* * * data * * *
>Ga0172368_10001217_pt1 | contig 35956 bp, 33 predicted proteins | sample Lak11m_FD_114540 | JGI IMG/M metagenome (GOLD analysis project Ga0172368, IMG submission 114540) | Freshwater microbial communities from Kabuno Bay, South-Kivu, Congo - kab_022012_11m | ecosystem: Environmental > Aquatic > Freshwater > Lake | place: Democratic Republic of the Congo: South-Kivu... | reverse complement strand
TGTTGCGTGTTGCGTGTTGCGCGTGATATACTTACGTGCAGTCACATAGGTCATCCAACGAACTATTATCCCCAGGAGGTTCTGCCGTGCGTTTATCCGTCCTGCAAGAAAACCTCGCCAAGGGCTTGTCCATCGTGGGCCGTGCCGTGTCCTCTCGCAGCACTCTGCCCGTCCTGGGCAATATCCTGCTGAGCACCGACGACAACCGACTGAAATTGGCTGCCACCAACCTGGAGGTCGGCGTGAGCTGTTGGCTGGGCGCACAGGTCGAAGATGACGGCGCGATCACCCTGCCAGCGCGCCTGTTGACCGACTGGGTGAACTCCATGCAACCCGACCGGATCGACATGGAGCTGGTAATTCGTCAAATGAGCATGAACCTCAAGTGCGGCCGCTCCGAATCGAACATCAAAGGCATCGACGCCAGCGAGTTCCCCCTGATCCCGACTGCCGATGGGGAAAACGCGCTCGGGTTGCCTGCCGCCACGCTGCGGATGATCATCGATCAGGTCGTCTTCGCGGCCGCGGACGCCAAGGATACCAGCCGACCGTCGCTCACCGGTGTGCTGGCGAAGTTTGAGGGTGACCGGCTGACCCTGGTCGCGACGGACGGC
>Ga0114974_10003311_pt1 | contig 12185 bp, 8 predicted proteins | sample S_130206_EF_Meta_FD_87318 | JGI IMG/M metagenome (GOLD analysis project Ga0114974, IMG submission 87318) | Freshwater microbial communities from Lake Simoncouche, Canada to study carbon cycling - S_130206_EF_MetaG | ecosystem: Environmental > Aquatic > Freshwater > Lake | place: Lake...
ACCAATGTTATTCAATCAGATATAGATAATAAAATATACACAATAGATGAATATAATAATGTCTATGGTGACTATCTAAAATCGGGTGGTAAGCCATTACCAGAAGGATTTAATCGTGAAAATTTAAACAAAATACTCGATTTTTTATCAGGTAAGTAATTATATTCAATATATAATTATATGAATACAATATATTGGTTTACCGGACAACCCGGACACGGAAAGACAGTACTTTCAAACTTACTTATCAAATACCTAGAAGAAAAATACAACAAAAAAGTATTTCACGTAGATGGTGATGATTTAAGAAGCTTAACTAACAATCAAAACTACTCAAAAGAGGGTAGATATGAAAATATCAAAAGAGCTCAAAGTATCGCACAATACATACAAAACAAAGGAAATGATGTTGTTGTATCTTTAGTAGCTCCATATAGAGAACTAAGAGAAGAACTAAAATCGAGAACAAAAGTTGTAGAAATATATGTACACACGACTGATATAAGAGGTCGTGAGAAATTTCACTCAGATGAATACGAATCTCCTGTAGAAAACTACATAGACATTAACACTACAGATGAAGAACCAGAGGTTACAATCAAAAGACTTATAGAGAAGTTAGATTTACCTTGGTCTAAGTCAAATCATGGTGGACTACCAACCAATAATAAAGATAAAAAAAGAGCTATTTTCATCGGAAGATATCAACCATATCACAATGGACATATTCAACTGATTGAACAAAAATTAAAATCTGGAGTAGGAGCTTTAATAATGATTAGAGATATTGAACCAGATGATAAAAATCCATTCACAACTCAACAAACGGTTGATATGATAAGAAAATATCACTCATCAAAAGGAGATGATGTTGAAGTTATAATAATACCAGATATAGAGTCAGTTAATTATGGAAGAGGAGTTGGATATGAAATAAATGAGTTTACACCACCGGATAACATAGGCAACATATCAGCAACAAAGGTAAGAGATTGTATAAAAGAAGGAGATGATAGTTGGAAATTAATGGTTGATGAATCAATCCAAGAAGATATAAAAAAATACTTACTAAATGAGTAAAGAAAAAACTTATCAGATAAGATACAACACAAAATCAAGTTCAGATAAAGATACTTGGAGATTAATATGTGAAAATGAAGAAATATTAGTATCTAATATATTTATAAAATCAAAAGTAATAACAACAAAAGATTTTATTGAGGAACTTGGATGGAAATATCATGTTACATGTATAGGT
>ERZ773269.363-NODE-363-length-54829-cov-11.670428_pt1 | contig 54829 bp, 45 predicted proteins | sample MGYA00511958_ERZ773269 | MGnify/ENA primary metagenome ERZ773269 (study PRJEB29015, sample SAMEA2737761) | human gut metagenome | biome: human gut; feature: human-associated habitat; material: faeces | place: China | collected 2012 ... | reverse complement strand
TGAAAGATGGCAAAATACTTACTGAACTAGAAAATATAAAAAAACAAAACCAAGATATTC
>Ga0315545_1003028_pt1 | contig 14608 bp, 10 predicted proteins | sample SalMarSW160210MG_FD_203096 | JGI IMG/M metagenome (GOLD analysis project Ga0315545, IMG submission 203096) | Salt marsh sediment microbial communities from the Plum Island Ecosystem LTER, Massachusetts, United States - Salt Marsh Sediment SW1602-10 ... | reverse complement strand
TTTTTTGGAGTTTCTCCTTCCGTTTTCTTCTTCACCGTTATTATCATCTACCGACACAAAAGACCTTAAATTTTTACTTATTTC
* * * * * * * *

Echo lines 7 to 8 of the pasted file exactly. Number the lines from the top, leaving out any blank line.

>Ga0315545_1003028_pt1 | contig 14608 bp, 10 predicted proteins | sample SalMarSW160210MG_FD_203096 | JGI IMG/M metagenome (GOLD analysis project Ga0315545, IMG submission 203096) | Salt marsh sediment microbial communities from the Plum Island Ecosystem LTER, Massachusetts, United States - Salt Marsh Sediment SW1602-10 ... | reverse complement strand
TTTTTTGGAGTTTCTCCTTCCGTTTTCTTCTTCACCGTTATTATCATCTACCGACACAAAAGACCTTAAATTTTTACTTATTTC